The Top 10 Educational Issues in NC So Far in 2018

2018 is halfway over. Traditional public schools in North Carolina are on summer breaks and the North Carolina General Assembly is busily crafting legislation that deeply affects those very schools.

This past December, this blog published a post that outlined the top ten educational issues from 2017 that needed attention in 2018. Aside from the fact that only nine were published and that #3 magically never appeared, those items are still in play here in June of 2018 (

But this is an election year and some other issues (mostly related) are at play. With NC General Assembly elections in November and hotly contested policies in public education, some new issues might need close attention this summer and fall.

So, here is a subjective list of possibly the 10 most important issues in 2018 so far.

  1. May 16th’s Teacher March and Rally

Over 20,000 people went to Raleigh. Over 40 of the state’s 115 school districts were shut down. Many people in Raleigh claimed that it was the largest protest ever in the capital city. Ironically, shortly after, the NCGA decided to pass the budget through a committee report and not a bill.

2. Nuclear Option on Passing the Budget

After thousands of teachers and education advocates marched on Raleigh on May 16th calling for better treatment of public schools, the GOP super-majority invoked what is akin to a “nuclear” option in passing its budget. Rather than allowing for debate on matters of money from elected representatives and the opportunity of amendments, Phil Berger and Tim Moore had the budget voted on in committee.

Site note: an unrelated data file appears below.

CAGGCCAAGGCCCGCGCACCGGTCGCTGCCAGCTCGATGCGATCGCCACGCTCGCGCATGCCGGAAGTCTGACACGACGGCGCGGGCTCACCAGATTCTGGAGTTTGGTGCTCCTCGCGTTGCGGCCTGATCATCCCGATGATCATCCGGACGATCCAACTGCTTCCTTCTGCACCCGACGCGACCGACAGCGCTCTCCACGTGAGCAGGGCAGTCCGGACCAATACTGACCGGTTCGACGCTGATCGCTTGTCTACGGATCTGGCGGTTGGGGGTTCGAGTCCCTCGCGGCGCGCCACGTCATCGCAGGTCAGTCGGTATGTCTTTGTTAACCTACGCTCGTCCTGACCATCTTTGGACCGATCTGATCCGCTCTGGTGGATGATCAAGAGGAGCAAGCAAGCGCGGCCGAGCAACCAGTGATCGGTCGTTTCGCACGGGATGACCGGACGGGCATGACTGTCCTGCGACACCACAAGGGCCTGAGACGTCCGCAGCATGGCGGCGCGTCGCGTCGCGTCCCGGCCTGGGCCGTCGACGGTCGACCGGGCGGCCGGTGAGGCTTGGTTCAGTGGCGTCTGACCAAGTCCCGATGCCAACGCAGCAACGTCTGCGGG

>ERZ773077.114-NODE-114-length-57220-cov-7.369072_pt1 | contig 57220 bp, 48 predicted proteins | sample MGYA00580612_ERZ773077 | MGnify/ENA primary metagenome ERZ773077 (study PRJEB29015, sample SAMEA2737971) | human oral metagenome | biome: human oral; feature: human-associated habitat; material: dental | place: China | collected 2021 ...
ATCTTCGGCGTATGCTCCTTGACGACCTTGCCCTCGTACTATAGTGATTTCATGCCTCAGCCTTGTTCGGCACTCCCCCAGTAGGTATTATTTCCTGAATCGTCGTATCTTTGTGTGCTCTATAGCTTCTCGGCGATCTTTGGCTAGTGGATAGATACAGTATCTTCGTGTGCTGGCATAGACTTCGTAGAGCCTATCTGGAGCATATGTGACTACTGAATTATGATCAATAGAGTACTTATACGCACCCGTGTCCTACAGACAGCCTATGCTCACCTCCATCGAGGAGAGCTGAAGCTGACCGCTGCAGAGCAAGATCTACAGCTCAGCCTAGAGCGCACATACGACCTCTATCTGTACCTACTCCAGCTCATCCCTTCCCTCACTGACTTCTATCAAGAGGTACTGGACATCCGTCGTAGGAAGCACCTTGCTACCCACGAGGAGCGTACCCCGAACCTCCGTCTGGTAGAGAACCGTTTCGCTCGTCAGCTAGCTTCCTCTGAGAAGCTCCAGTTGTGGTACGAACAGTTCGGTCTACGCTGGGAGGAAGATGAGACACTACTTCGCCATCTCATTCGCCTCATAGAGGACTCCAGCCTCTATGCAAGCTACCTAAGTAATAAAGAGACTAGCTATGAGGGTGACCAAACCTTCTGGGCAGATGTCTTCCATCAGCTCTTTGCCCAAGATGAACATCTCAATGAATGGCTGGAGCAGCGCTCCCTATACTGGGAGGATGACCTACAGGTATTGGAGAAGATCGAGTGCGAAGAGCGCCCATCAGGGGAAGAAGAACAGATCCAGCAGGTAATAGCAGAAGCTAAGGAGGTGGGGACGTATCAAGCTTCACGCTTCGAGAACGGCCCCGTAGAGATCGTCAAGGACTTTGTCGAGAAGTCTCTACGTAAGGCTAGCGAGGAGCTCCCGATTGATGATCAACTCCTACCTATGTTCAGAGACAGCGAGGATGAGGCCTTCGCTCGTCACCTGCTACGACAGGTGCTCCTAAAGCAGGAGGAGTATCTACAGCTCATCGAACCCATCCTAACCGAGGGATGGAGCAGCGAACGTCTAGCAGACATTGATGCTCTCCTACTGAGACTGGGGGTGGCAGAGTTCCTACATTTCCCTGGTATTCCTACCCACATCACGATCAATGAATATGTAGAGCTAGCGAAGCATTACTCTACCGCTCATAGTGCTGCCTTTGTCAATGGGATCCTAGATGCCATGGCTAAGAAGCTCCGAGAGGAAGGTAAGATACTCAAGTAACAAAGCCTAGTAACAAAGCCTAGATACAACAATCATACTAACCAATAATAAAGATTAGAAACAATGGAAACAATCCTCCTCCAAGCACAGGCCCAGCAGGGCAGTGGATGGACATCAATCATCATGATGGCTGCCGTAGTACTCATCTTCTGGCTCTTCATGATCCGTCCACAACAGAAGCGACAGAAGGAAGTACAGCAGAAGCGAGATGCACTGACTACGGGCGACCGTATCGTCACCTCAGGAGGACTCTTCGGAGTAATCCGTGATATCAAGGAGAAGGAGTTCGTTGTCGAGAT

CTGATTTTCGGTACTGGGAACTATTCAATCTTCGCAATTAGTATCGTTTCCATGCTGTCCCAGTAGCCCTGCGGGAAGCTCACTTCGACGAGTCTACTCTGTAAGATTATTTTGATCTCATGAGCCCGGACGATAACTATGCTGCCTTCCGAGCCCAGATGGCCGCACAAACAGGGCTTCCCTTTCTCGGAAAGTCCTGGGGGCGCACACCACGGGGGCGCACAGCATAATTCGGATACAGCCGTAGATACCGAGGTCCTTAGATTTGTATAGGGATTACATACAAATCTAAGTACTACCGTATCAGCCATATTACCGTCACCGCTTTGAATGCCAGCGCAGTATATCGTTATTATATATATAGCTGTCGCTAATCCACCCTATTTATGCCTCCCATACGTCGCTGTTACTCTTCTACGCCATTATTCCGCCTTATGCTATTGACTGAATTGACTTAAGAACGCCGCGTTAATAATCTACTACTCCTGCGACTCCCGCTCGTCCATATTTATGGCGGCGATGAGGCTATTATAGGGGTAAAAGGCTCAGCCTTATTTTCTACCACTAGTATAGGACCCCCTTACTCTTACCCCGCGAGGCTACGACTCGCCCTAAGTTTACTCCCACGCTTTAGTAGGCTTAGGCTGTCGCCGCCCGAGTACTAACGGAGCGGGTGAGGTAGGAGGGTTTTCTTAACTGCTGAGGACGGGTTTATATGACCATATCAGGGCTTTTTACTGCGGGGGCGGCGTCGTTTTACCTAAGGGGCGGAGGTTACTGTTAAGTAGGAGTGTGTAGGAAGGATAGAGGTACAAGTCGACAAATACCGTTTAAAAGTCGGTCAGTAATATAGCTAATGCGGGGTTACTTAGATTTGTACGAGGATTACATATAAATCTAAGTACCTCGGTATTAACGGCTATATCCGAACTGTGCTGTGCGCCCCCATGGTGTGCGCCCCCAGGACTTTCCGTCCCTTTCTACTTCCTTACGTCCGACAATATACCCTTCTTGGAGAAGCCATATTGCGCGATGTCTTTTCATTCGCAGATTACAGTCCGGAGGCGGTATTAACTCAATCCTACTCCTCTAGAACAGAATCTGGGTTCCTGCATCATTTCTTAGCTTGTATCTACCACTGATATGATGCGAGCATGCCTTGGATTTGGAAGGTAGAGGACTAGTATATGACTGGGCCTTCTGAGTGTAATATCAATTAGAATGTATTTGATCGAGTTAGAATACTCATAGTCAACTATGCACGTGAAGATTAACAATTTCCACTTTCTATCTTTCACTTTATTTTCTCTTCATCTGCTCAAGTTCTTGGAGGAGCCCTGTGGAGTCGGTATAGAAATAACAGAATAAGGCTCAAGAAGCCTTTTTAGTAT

Simply put, there was no democratic process in the passing of the budget.

3. HB 514

This bill was enabled with a provision that allows for cities to use property tax money to fund local schools. It also allows for cities and towns to establish their own charter schools with enrollment preference for their citizens using taxpayer money. But it goes much deeper than that: it has the potential to raise everyone’s property taxes to pay for charter schools and other state mandates like the class size bill. Most importantly, it has the ability promote systemic segregation.

4. Cap on Income Tax Rates – TABOR LITE

GOP leaders in the North Carolina General Assembly have pushed in the past and are now making a proposal to place a constitutional amendment on the November ballot that would cap the income tax rate a 5.5% (currently it is 10%). That proposal is a political tourniquet, pure and simple. And just as limited blood flow would cause harm to the skeletal system in a growing body, this measure would cause our state’s infrastructure to slowly suffer when streams of revenue are compromised by a body bent on lowering corporate tax rates even more.

Makes that property tax provision a little more suspicious.

5. Class Size Chaos and HB13

It is no big secret that the claims made by Chad Barefoot, Phil Berger, and others that the class size mandate had already been funded were false. The class size mandate did receive a reprieve for a year this past spring, but it will be an issue that comes around again next year. At risk are how many new teachers, classrooms, and resources will be needed to fulfill the mandate as it is now worded and if “specials” like arts and P.E. will still be on the chopping block.